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The Fourth Ward-Houston's most prominent African American neighborhood

Updated: Mar 2

The Fourth Ward emerged as Houston's most prominent African American neighborhood when thousands of freed slaves flooded into the city after emancipation in 1865. These newcomers settled on the fringes of the third, fifth, and fourth wards. The Fourth Ward, also known as Freedman's Town, established in 1893 is now considered to be prime real estate, however, after the Civil War, Blacks settled there because Whites didn't want the swampy, flood-prone land that lies so close to Buffalo Bayou. Sometimes called the "Mother ward.” the Fourth Ward was known for its vibrant culture and the establishment of numerous businesses, schools, and churches.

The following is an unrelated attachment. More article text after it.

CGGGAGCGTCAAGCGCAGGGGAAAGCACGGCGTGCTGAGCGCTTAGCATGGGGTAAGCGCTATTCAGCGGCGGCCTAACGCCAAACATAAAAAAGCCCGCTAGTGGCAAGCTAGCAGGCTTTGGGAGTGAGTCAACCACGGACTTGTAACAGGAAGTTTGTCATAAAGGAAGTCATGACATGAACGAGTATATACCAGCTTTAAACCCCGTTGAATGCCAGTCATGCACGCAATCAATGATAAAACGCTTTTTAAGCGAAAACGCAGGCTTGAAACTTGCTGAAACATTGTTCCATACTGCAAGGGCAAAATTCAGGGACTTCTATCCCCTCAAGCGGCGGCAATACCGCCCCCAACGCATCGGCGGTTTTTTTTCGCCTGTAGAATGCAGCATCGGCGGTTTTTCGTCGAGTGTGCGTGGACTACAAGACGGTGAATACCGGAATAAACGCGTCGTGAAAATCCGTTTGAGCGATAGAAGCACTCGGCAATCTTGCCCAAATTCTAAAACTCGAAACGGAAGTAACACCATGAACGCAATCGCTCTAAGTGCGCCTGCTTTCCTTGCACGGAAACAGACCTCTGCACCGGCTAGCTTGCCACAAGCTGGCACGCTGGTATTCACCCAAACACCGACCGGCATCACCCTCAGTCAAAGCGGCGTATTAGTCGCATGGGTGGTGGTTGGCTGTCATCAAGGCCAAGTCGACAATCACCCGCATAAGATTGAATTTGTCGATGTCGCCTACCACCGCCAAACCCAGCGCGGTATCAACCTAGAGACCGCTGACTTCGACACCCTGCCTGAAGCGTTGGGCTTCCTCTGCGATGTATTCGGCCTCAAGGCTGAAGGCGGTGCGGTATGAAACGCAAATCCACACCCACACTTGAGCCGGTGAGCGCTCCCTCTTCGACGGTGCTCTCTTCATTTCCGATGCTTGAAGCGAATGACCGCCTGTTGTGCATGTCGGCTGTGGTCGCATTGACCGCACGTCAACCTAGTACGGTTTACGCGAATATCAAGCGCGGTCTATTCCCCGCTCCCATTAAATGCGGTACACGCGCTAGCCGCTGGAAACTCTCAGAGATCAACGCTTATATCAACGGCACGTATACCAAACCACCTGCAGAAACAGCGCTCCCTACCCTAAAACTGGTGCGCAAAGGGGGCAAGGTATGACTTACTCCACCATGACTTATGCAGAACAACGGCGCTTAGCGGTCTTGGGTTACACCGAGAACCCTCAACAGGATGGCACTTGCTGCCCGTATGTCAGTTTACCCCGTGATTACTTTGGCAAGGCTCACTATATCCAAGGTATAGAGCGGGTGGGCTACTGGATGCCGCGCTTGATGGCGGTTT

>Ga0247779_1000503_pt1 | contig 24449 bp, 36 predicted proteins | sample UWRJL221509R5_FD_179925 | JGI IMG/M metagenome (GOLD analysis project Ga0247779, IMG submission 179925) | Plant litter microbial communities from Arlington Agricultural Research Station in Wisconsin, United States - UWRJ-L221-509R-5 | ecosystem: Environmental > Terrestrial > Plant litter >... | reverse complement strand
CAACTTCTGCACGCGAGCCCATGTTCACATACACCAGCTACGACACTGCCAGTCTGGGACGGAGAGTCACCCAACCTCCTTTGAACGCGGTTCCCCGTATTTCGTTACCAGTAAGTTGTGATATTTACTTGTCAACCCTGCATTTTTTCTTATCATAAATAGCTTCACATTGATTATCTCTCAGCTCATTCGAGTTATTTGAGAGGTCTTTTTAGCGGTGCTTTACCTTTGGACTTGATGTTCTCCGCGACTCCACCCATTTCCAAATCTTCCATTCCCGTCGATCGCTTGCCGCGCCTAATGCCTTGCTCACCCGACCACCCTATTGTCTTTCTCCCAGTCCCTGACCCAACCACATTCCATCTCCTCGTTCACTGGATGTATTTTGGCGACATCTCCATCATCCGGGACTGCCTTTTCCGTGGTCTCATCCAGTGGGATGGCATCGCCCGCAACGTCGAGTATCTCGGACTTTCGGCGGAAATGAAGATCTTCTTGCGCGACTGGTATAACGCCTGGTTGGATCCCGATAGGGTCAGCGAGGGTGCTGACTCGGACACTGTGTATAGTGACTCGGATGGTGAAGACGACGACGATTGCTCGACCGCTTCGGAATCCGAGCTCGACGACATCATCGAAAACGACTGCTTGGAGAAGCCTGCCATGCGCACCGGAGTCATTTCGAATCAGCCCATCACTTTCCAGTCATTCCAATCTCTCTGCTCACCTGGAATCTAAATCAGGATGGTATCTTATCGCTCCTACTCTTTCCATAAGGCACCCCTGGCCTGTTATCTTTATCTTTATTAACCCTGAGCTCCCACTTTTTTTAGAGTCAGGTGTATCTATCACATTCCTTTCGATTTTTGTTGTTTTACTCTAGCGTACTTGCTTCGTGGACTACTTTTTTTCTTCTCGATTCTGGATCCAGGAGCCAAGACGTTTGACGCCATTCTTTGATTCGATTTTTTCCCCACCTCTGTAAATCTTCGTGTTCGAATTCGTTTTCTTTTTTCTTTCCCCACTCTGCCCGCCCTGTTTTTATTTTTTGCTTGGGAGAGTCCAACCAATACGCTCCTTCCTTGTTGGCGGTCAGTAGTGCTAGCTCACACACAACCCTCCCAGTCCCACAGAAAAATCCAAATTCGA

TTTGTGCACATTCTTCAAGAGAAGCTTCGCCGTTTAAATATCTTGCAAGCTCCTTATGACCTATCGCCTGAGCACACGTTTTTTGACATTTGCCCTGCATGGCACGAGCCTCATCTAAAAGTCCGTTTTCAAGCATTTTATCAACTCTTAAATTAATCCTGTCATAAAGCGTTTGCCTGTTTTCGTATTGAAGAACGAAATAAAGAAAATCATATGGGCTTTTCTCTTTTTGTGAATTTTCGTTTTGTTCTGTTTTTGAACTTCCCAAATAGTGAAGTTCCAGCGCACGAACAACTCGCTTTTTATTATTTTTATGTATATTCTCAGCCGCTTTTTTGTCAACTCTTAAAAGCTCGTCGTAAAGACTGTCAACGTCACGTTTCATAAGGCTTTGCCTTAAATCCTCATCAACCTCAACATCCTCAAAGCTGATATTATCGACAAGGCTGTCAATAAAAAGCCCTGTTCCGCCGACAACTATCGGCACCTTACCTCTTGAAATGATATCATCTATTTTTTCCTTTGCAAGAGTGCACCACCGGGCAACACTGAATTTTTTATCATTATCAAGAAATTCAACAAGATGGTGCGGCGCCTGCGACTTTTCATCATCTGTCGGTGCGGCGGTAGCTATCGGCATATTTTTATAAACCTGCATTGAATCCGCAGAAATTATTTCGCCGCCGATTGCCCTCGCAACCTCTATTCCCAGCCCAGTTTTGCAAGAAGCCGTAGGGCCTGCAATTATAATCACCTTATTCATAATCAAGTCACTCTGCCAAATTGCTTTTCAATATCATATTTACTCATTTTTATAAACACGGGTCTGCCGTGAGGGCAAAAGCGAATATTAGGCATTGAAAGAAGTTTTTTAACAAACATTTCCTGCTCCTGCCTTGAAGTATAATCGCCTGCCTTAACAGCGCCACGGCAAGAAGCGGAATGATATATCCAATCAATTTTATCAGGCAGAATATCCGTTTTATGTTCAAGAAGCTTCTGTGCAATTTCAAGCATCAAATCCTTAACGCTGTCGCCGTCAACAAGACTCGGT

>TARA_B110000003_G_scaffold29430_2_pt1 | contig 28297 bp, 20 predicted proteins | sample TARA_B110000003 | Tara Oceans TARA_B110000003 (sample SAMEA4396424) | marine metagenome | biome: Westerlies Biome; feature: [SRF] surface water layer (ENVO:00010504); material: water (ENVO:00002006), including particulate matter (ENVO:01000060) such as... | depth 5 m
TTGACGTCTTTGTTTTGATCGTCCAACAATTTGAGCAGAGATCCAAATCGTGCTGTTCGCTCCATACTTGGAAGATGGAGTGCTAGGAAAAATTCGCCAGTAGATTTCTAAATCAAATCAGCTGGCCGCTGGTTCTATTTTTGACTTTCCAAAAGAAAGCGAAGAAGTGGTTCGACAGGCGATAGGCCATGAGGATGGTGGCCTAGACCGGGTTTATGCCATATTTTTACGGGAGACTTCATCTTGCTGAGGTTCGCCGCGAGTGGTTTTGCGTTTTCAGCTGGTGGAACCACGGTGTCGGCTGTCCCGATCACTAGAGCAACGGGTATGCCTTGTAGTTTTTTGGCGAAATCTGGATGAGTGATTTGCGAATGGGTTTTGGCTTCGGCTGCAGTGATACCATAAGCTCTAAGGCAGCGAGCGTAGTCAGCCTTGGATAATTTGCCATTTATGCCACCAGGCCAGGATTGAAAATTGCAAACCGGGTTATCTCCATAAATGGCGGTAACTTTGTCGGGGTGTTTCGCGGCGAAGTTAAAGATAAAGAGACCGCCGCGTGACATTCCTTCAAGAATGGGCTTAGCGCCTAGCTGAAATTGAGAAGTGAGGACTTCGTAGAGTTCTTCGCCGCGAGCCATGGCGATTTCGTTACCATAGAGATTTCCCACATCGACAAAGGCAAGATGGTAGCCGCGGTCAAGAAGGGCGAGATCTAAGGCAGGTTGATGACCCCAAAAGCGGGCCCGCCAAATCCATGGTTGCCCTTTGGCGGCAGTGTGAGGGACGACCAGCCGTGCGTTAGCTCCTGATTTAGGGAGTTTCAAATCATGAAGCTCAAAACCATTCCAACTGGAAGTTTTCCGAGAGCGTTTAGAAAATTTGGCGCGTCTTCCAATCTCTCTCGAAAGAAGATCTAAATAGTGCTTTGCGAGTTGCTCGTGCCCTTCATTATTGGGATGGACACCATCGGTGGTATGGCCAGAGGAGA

The Gregory Institute, a private school, was established in 1870 in a two-story frame building on Jefferson Avenue at Louisiana Street. The Gregory Institute became a part of the Houston public school system in 1876.The original building was beyond repair, so a new wooden building was constructed at the current site at Wilson and Cleveland in 1903 at the cost of $9690.

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